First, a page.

Who or what inspired you to take up conducting and pursue a career in music?
I started my musical journey as a two year-old, learning piano whilst sitting on my mother’s lap, and had a career later on as a professional organist. It wasn’t until a wrist injury forced me to stop playing that I considered conducting. I’d studied law for a year but also spent some time in Vienna where the quality of the sound and the musical colours coming out of the Staatsoper orchestra pit just blew me away. Music has never really been a career, it’s a way of being.
Who or what are the most significant influences on your musical life?
The opportunity to learn an instrument in the first place is the most significant influence. As a child who found the expression of emotion particularly difficult, music was a real force of good. Later influences: Marie-Claire Alain, my organ teacher in Paris; Colin Metters and Sir Colin Davis at RAM; and Vladimir Ashkenazy, whom I assisted for 2 years at the Sydney Symphony.
What, for you, is the most challenging part of being a conductor? And the most fulfilling aspect?
Most challenging is the multi-complexity of working internationally with often very different orchestras and their unique ways of making music, often on a weekly basis. One needs to be able to adapt very quickly, and communicate in a way that is well beyond words. But this is also a thrilling aspect.
Most fulfilling: bringing a piece to life, and also the sheer sound.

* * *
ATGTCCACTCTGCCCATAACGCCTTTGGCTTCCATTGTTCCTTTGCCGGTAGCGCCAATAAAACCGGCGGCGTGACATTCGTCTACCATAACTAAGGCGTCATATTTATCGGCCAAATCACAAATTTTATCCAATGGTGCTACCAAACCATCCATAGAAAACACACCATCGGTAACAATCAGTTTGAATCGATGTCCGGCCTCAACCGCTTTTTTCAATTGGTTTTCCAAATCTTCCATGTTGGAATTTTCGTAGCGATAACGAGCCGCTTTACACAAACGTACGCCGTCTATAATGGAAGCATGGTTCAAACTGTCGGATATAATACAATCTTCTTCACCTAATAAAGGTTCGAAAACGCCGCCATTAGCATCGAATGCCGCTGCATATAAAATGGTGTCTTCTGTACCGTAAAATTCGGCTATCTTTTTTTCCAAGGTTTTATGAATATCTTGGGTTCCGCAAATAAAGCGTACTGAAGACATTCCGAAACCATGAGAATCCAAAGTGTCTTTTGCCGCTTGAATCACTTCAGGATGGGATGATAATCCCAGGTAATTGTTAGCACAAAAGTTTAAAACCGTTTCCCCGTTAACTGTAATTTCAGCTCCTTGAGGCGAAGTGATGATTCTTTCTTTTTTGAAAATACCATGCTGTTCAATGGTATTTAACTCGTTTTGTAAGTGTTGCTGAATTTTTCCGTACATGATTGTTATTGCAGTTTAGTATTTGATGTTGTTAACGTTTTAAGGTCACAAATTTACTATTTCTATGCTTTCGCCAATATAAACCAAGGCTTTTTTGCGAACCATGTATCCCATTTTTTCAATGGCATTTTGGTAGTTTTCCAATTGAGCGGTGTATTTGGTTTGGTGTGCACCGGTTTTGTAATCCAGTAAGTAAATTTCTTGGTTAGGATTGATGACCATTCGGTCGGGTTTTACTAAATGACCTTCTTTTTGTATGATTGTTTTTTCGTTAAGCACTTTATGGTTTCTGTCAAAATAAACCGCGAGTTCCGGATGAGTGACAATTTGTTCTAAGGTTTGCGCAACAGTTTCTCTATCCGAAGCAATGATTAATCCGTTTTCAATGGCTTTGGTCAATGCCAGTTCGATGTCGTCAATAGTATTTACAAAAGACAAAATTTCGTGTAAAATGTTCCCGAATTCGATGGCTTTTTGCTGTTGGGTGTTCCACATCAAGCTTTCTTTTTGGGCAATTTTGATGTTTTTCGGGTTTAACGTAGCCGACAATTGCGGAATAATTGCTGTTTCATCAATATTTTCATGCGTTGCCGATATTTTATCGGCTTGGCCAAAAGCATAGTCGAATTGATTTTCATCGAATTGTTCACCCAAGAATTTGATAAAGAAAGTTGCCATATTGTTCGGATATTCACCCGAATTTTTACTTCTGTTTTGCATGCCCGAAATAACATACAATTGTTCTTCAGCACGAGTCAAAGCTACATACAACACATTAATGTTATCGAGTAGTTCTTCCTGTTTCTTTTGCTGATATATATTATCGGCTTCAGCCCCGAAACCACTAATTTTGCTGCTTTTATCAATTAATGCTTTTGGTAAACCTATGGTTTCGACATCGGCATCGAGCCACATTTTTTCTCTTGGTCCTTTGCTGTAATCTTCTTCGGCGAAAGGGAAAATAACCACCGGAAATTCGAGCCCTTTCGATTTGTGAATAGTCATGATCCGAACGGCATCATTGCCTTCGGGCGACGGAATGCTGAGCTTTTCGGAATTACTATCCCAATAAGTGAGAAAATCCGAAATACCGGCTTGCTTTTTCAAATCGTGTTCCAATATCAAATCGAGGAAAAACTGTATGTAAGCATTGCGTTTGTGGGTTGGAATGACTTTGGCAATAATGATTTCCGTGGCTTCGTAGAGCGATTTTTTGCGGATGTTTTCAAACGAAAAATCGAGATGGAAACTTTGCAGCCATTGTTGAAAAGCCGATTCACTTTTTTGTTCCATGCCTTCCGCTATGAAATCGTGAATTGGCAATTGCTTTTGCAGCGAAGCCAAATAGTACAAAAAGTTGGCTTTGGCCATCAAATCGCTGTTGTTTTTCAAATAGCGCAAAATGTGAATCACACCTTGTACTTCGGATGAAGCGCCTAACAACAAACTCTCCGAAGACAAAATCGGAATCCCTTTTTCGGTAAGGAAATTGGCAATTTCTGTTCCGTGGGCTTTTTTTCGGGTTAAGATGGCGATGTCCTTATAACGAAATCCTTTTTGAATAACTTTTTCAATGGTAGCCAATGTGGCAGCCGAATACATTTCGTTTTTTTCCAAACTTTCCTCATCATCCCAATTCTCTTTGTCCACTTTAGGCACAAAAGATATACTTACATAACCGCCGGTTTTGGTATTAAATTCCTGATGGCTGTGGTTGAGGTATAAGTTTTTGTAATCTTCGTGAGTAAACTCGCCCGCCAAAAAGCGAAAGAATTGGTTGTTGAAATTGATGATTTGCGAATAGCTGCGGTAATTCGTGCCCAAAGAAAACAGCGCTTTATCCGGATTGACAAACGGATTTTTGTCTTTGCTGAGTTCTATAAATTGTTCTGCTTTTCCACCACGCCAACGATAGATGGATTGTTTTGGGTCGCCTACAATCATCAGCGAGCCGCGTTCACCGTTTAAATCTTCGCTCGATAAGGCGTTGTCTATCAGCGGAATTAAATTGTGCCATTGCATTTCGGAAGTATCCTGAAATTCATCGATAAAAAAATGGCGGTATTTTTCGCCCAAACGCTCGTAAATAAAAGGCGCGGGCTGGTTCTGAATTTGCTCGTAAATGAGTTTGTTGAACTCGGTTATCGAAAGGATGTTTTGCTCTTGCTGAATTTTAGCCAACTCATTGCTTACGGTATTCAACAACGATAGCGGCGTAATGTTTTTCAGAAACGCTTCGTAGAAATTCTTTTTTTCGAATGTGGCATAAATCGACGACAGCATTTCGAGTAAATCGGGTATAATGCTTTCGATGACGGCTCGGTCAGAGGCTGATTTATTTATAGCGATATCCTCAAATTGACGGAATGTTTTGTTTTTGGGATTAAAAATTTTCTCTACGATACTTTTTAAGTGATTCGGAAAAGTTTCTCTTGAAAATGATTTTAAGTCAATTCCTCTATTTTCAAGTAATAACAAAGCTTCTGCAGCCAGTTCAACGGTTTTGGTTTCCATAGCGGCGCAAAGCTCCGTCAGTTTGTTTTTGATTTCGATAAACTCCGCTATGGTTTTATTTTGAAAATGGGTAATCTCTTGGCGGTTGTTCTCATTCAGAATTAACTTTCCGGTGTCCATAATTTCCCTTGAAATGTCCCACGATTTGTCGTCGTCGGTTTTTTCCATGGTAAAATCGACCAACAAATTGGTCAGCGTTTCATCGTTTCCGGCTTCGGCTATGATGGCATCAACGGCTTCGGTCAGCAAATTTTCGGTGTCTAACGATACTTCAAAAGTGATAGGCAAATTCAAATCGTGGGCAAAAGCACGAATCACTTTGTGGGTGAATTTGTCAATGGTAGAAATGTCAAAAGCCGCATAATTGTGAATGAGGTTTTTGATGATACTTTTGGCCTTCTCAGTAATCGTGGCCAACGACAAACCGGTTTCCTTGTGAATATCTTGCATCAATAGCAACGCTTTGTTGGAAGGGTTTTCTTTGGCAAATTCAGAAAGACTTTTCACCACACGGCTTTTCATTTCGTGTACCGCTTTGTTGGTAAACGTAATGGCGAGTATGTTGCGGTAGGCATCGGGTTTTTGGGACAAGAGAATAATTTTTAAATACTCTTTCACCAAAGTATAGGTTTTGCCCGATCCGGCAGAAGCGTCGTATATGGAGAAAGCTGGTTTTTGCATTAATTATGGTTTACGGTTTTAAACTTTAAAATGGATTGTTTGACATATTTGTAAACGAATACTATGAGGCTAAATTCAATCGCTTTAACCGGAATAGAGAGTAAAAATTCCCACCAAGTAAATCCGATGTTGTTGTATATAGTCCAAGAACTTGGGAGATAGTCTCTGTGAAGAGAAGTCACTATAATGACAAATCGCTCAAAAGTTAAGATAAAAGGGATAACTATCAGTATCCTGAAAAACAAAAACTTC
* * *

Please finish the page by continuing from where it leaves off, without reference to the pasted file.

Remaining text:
As a conductor, how do you communicate your ideas about a work to the orchestra?
It changes depending on the piece and the orchestra. I prefer to show as much as I can and communicate in a non-verbal manner.
How exactly do you see your role? Inspiring the players/singers? Conveying the vision of the composer?
Is there one work which you would love to conduct?
The Ring Cycle
Do you have a favourite concert venue to perform in?
I find it very fascinating how music sounds different in different venues. We create music for a specific venue with every performance. All this said, I do love the Royal Albert Hall.
Who are your favourite musicians/composers?
Sviatoslav Richter, Pierre Boulez, Jessye Norman, Borodin Quartet, and the music of Nielsen, Beethoven, Dvorak, Messiaen, Byrd, Janacek, Lili Boulanger, Richard Meale to name but a few. Ravel is one of the greatest.
As a musician, what is your definition of success?
Being able to share with others what we love, and to live from that.
What do you consider to be the most important ideas and concepts to impart to aspiring musicians?
Honesty, curiosity, focus, and a balance of the forensic and global.
What is your idea of perfect happiness?
I think if I went on an Antarctic expedition to observe penguins, that would be a pretty perfect happiness. Otherwise, flying. Or somewhere in the world, in nature, observing butterflies. But with all honesty, I believe more in the meaning of fulfilment than the idea of perfect happiness.
What is your most treasured possession?
A family ring, passed down from my great-great-grandmother, through successive generations to me.
What is your present state of mind?
Excited about combining two of my great interests: music and nature, for the Lost Words Prom.
Jessica Cottis conducts The Lost Words Prom on Sunday 25 August, a unique family event inspired by the bestselling book by Robert Macfarlane. More information
Jessica Cottis made her BBC Proms debut at the Royal Albert Hall in 2016, returning in 2017 with the Royal Philharmonic Orchestra. She returns to the Proms again this summer, and this season makes important debuts with the LA Philharmonic, London Symphony Orchestra, Singapore Symphony, and English Chamber Orchestra. Cottis will also return twice to the Royal Opera House: to conduct the premiere of ‘The Monstrous Child’ by Gavin Higgins; and again for a new production by Gerald Barry for their 2019/2020 season.